Don't know how to code yet? That's okay! Students with all skill levels are welcome to participate and learn along the way. Code Day offers workshops and mentors to offer helpful advice throughout the hackathon.
UAT is proud to regularly host Code Day Phoenix, working towards making Arizona a technology hub for the future.
In celebration of UAT's Founding Day, faculty and staff take the day off, but that doesn’t mean students are just sitting around the tech-infused campus bored... no way! As a tradition, the UAT Game Studios department hosts a 48-hour game jam on Sept. 23, in honor of UAT’s Founder’s Day.
What is a game jam, you ask?
A game jam is a dedicated game development event lasting 48 hours, that gives game developers including designers, programmers and artists the opportunity to work together to build a complete game. No, it’s not required for students to partake in the game jam, but there are some great reasons to do so such as the opportunity to improve on your skills, meet new developers, utilize quick decision making and problem solving, as well as have a complete game build to add to your portfolio to show future, potential employers.
Game Jam’s may take a lot of work, but for a game developer who’s looking to break into the industry, the payoff is big! Employers like Blizzard Entertainment and Bungie want to see that applicants went above and beyond their assigned classwork and invested extra time into themselves and their skills.
If developing video games for industry is what you want in your future, don’t miss out on game jam’s held at UAT throughout the year.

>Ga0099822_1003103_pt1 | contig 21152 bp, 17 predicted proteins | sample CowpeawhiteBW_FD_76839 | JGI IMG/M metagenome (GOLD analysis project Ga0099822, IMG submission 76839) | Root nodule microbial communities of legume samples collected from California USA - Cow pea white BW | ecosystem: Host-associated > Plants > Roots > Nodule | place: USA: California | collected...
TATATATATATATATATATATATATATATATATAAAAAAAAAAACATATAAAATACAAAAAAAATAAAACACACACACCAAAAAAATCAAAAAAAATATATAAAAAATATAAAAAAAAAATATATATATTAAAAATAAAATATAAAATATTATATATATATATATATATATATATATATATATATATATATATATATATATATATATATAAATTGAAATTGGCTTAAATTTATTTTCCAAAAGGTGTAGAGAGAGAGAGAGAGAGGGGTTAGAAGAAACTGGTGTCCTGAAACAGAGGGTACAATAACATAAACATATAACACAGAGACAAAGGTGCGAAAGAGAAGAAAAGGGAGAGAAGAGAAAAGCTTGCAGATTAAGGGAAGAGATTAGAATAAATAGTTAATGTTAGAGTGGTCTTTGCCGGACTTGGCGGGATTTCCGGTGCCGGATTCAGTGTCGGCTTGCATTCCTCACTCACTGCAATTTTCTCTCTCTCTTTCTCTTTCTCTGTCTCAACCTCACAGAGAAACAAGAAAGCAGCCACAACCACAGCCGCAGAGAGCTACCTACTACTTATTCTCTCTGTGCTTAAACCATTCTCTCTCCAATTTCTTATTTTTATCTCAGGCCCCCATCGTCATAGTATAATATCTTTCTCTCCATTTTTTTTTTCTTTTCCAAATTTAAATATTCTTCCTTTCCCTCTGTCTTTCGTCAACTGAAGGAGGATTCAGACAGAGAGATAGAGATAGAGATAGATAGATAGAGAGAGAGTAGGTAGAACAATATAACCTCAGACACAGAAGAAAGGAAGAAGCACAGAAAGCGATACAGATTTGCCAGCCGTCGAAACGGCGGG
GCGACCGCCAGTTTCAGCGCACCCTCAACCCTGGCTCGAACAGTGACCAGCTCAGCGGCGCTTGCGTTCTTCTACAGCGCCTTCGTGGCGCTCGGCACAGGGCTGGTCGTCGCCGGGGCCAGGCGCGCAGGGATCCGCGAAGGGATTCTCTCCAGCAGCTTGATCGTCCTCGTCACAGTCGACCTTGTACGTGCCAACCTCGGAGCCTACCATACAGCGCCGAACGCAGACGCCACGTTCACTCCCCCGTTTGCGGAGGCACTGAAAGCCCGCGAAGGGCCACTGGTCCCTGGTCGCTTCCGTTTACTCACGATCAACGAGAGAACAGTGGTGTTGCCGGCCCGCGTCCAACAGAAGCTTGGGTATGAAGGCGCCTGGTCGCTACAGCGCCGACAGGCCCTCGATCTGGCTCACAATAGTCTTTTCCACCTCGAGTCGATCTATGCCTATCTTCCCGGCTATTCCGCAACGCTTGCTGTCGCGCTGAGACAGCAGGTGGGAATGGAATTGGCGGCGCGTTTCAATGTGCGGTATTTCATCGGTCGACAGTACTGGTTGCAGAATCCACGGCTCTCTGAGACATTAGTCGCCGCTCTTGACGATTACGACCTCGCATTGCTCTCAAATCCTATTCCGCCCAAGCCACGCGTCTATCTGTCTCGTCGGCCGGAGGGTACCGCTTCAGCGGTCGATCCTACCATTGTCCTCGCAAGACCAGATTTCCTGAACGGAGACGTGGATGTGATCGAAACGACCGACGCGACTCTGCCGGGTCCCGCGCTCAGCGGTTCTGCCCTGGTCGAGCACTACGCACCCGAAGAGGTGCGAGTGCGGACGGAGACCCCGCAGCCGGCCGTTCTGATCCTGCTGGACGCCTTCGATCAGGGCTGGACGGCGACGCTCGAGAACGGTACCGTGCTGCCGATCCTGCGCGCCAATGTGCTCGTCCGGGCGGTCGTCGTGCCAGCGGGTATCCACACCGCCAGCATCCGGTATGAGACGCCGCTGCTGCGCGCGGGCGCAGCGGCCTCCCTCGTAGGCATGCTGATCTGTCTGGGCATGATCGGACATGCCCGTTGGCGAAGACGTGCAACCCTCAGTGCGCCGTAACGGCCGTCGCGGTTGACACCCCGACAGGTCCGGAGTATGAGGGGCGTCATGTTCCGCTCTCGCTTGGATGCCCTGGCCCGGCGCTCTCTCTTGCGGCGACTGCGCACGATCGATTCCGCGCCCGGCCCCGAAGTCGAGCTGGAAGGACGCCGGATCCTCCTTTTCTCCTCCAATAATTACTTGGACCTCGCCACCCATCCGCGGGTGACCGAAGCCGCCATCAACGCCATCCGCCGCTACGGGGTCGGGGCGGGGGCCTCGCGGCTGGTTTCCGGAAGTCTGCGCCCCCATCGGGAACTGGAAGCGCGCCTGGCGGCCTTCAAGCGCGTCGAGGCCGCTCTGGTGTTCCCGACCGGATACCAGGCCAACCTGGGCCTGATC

A huge highlight of the summer for UAT students and faculty alike is the epic Phoenix Comic Fest, known for swarming the downtown Phoenix Convention Center for 4 awesome days of Sci-Fi, super hero and comic book shenanigans!
UAT added value to Comic Fest (formerly Phoenix Comic Con) by offering advice from Program Champion Derric Clark, who spoke on a panel on Game Development along with other local experts.
UAT Game Studios students and alumni also featured their indie games at the Southwest Video Game Showcase on platforms such as the HTC Vive, Samsung VR and Google Cardboard, as well as PC and mobile. Comic Fest attendees had the opportunity to play Escape Room VR, a game designed for an external client by alumni Waden Kane Studios. Other UAT games featured were Morpheus, which was a UAT Game Studios build and Wizards 1984 VR created by alumni Terrasect Mobile, LLC.
Students let their creativity run wild as many drew inspiration from their favorite film or video game to dress up in cosplay for the day, some even had multiple cosplays to choose from, a different character for each day!
As lovers of all things geeks, the student body at UAT can’t wait for the Phoenix Comic Fest to return in May 2018!
Alumni Erin Ali graduated from UAT in 2007 with a Multimedia Degree. Today she has a career as an Online/Social Producer at Monolith Productions working on “Middle-earth: Shadow of War,” the sequel to Middle-earth: Shadow of Mordor.